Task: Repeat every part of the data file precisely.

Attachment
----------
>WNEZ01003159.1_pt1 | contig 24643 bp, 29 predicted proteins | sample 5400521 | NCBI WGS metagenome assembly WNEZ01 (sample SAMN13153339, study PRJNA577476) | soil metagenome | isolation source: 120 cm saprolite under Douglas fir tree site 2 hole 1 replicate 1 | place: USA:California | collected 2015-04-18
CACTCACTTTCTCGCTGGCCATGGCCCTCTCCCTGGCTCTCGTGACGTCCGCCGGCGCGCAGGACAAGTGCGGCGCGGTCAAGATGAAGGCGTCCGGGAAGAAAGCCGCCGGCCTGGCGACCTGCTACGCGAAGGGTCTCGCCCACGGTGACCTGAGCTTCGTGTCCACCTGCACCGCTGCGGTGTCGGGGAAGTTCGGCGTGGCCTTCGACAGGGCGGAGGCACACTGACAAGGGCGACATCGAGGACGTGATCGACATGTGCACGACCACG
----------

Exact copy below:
>WNEZ01003159.1_pt1 | contig 24643 bp, 29 predicted proteins | sample 5400521 | NCBI WGS metagenome assembly WNEZ01 (sample SAMN13153339, study PRJNA577476) | soil metagenome | isolation source: 120 cm saprolite under Douglas fir tree site 2 hole 1 replicate 1 | place: USA:California | collected 2015-04-18
CACTCACTTTCTCGCTGGCCATGGCCCTCTCCCTGGCTCTCGTGACGTCCGCCGGCGCGCAGGACAAGTGCGGCGCGGTCAAGATGAAGGCGTCCGGGAAGAAAGCCGCCGGCCTGGCGACCTGCTACGCGAAGGGTCTCGCCCACGGTGACCTGAGCTTCGTGTCCACCTGCACCGCTGCGGTGTCGGGGAAGTTCGGCGTGGCCTTCGACAGGGCGGAGGCACACTGACAAGGGCGACATCGAGGACGTGATCGACATGTGCACGACCACG